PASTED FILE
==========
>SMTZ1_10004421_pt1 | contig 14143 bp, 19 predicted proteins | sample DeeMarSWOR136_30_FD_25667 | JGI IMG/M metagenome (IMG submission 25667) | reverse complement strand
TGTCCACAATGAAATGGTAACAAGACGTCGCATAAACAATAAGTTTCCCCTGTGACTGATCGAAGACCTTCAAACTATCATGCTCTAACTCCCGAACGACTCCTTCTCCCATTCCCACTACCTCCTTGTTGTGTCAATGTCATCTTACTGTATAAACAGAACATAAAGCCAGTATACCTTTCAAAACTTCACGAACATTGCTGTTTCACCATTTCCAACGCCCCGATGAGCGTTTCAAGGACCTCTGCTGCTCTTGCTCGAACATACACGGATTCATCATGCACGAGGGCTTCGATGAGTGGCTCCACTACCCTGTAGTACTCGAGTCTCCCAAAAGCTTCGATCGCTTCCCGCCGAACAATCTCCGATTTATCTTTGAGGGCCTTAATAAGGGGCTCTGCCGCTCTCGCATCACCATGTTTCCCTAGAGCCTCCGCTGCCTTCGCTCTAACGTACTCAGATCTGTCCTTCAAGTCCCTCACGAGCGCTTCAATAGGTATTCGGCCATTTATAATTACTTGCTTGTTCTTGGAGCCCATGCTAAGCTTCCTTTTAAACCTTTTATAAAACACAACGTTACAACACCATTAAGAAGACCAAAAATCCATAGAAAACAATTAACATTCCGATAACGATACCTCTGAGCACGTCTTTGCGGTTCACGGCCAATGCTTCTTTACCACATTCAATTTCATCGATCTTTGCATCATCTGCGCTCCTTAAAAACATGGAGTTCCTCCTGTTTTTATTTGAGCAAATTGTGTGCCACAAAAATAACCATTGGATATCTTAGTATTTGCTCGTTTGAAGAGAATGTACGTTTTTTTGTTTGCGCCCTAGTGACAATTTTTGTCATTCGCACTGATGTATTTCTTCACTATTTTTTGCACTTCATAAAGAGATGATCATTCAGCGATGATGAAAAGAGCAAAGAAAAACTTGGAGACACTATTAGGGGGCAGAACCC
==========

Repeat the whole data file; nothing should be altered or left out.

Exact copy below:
>SMTZ1_10004421_pt1 | contig 14143 bp, 19 predicted proteins | sample DeeMarSWOR136_30_FD_25667 | JGI IMG/M metagenome (IMG submission 25667) | reverse complement strand
TGTCCACAATGAAATGGTAACAAGACGTCGCATAAACAATAAGTTTCCCCTGTGACTGATCGAAGACCTTCAAACTATCATGCTCTAACTCCCGAACGACTCCTTCTCCCATTCCCACTACCTCCTTGTTGTGTCAATGTCATCTTACTGTATAAACAGAACATAAAGCCAGTATACCTTTCAAAACTTCACGAACATTGCTGTTTCACCATTTCCAACGCCCCGATGAGCGTTTCAAGGACCTCTGCTGCTCTTGCTCGAACATACACGGATTCATCATGCACGAGGGCTTCGATGAGTGGCTCCACTACCCTGTAGTACTCGAGTCTCCCAAAAGCTTCGATCGCTTCCCGCCGAACAATCTCCGATTTATCTTTGAGGGCCTTAATAAGGGGCTCTGCCGCTCTCGCATCACCATGTTTCCCTAGAGCCTCCGCTGCCTTCGCTCTAACGTACTCAGATCTGTCCTTCAAGTCCCTCACGAGCGCTTCAATAGGTATTCGGCCATTTATAATTACTTGCTTGTTCTTGGAGCCCATGCTAAGCTTCCTTTTAAACCTTTTATAAAACACAACGTTACAACACCATTAAGAAGACCAAAAATCCATAGAAAACAATTAACATTCCGATAACGATACCTCTGAGCACGTCTTTGCGGTTCACGGCCAATGCTTCTTTACCACATTCAATTTCATCGATCTTTGCATCATCTGCGCTCCTTAAAAACATGGAGTTCCTCCTGTTTTTATTTGAGCAAATTGTGTGCCACAAAAATAACCATTGGATATCTTAGTATTTGCTCGTTTGAAGAGAATGTACGTTTTTTTGTTTGCGCCCTAGTGACAATTTTTGTCATTCGCACTGATGTATTTCTTCACTATTTTTTGCACTTCATAAAGAGATGATCATTCAGCGATGATGAAAAGAGCAAAGAAAAACTTGGAGACACTATTAGGGGGCAGAACCC